The book has nine chapters. Seven of these contain general considerations on the relations between science, politics, and policies. What is of interest to Pielke is not the eventual truth of what a scientist says; his only interest is what policies result from the scientist's argumentation. To Pielke, it is OK for a scientist to be an issue advocate, i.e. to argue for a distinct political agenda - actually he does not reject the possibility that there could be two sets of scientists, viz. republican scientists and democratic scientists, because all science has political connotations (p. 93) . The best is, of course, to be `an honest broker' (as hinted at by the title of the book). The worst, however, is to postulate that you are a neutral scientist, when in fact you are a `stealth issue advocate'. Pielke criticizes the `linear model of science', according to which basic science is the prerequisite for applied science, which in turn is the prerequisite for formulation of policies. This line of thinking encourages the mapping of political interests onto science, i.e. it leads to a politicization of science, he says. But Pielke does not explain very well why this would happen, and he does not give us any useful presentation of any better alternative.
The points are then illustrated in two chapters dealing with concrete cases. One chapter is about what information was available on weapons of mass destruction when president Bush jr. decided to initiate the second Iraq war. This chapter is rather short and superficial and tells nothing that we do not all know. And then, one chapter (20 pages) deals with the criticism of Lomborg's book, The Skeptical Environmentalist. This chapter appears as the cornerstone of the whole argumentation. This is evident from the title of that chapter: "When scientists politicize science", and what he describes in that chapter, is something called `pathological politicization of science' (p. 129). Those who are guilty of this, are all those who criticize Lomborg. These are the persons who serve to illustrate all what Pielke dislikes.
Pielke cites a reader's letter from John Holdren, professor of environmental and resource science, who defends his criticism of Lomborg with the words: "To expose this pastiche of errors and misrepresentations was not a political act but a scientific duty." Pielke uses this statement as a departing point for the following argumentation : Lomborg supports a distinct policy. When Holdren argues against Lomborg, then it shows that Holdren tries to fight against that policy, which means that Holdren is out in a political business. So, although Holdren says that his actions were not politically motivated, but a scientific duty, Pielke refuses to believe him on his word. To Pielke, scientific truth is irrelevant, and when Holdren says that he defends scientific truth, then Holdren is actually doing the opposite, he is carrying out political lobbyism.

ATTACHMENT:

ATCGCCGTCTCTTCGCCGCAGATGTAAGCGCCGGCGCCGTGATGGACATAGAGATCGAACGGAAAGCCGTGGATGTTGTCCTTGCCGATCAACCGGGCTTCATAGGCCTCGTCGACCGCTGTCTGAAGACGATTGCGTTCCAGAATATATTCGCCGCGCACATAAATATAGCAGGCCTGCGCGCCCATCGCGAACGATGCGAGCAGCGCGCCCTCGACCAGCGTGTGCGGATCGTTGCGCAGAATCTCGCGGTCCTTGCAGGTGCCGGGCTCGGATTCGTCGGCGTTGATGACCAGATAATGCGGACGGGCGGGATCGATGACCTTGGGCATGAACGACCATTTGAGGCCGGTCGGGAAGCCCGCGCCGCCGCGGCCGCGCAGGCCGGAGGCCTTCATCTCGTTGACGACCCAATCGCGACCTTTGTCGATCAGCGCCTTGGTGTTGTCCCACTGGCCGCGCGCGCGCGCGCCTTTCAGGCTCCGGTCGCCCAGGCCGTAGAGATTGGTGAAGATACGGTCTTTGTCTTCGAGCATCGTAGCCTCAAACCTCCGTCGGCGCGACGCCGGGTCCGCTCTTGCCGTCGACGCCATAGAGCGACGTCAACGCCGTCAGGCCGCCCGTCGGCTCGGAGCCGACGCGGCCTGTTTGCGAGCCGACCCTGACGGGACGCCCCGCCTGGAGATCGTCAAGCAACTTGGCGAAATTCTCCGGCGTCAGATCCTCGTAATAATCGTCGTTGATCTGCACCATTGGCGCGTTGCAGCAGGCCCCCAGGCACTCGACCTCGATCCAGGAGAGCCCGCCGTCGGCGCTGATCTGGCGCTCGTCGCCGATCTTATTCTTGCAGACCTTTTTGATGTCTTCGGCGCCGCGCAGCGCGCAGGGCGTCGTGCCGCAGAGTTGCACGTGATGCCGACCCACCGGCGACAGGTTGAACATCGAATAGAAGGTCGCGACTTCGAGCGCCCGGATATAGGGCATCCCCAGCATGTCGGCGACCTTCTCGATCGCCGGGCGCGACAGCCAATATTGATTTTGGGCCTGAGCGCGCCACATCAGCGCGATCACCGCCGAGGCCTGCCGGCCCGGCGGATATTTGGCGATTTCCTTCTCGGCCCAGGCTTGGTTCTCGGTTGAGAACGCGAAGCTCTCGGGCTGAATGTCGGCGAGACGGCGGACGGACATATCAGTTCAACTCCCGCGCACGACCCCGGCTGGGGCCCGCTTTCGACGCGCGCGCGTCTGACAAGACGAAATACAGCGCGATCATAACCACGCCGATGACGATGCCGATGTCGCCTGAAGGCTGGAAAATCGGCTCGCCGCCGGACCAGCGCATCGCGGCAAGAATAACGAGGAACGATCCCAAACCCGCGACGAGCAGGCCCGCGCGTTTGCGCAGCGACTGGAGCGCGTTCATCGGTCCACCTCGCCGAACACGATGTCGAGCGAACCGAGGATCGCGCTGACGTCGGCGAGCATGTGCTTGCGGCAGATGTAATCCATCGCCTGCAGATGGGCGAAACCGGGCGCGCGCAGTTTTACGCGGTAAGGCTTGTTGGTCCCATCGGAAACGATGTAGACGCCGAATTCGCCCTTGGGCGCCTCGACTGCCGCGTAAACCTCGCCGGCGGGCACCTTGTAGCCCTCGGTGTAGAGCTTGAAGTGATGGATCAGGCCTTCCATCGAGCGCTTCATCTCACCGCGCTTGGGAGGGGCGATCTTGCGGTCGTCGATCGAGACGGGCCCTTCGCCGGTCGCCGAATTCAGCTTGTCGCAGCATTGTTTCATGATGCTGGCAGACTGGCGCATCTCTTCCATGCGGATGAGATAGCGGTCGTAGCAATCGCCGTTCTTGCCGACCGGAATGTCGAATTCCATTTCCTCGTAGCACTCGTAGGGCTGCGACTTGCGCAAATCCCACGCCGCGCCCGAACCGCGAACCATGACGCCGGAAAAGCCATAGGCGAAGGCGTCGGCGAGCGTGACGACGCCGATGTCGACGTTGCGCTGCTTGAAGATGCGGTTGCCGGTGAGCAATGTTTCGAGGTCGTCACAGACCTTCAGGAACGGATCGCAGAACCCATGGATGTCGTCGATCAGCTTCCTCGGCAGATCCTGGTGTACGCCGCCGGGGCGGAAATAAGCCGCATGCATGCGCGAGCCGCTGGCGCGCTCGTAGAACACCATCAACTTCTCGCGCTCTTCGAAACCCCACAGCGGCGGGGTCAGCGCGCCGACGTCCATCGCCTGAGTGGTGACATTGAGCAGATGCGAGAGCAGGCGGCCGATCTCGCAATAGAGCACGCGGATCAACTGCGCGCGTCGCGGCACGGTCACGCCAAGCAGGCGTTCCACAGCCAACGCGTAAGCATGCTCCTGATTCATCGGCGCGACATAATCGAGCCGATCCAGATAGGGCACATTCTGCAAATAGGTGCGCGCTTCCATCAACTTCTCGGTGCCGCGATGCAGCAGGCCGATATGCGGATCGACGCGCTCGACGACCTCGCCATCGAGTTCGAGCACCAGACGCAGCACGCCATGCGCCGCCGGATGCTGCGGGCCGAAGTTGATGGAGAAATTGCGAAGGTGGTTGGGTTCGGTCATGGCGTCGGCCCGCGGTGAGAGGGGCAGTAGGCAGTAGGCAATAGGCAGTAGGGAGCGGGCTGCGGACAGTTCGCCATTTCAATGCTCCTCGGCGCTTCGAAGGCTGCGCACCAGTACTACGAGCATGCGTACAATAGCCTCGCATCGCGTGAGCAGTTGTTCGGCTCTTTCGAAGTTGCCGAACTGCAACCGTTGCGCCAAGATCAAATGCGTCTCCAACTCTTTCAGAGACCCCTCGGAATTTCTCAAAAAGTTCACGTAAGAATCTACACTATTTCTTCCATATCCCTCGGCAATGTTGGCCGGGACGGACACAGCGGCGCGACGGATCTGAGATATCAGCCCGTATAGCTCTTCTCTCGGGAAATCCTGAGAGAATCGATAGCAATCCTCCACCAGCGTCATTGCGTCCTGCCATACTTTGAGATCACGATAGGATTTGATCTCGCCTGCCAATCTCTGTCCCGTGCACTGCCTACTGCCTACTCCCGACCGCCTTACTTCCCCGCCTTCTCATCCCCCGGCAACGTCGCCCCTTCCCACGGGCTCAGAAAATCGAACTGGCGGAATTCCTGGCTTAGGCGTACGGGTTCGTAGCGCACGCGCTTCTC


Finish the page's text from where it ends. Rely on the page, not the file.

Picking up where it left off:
Pielke also cites the subtitle of the Scientific Americans theme issue against Lomborg from January 2002, "Science defends itself against The Skeptical Enviromentalist"". His comments to this (p. 129) are that " . . because particular scientific results compel certain actions and not others, there is little reason to distinguish science from politics. Consequently, the following subtitle would thus have been synonymous, "Our political perspective defends itself against the political agenda of The Skeptical Environmentalist" but it would have carried with it far less authority than masking politics in the cloth of science."
Pielke is completely oblivous of the possibility that maybe Lomborg's postulates are not true, and that maybe Lomborg deliberately distorts the evidence in order to seduce and mislead his readers. This, on the other hand, is the understanding that forms the basis of the Lomborg-errors web site, which demonstrates more than 500 concrete errors and flaws in Lomborg's books, of which about 100 are deliberate attempts to mislead people. From that understanding, it is obvious that there must be somebody who correct the errors, and that it is a scientific duty to point them out.
Pielke's interpretation, on the other hand, demands that such a thing as scientific truth does not exist. There may be a `democratic truth' and a `republican truth', but no single truth. If this conception becomes more widely accepted, then it will be the death of science as we know it. The whole idea behind science is to seek `the truth' and to apply a certain code of conduct in this search. If there is no single truth, then there can be no science. So, in his attempts to defend Lomborg, Pielke goes so far that he is willing to kill science and to postulate that science is just a peculiar form of politics.
Altogether, Pielke turns everything upside down. Chronic liars are presented as honest, and those who try to reveal dishonesty, are presented as culprits.
Not only in the Lomborg chapter, but in the whole book, Pielke's argumentation is unprecise, sloppy, and not very convincing. What Pielke performs, is actually `stealth issue advocacy' in the cloth of social science.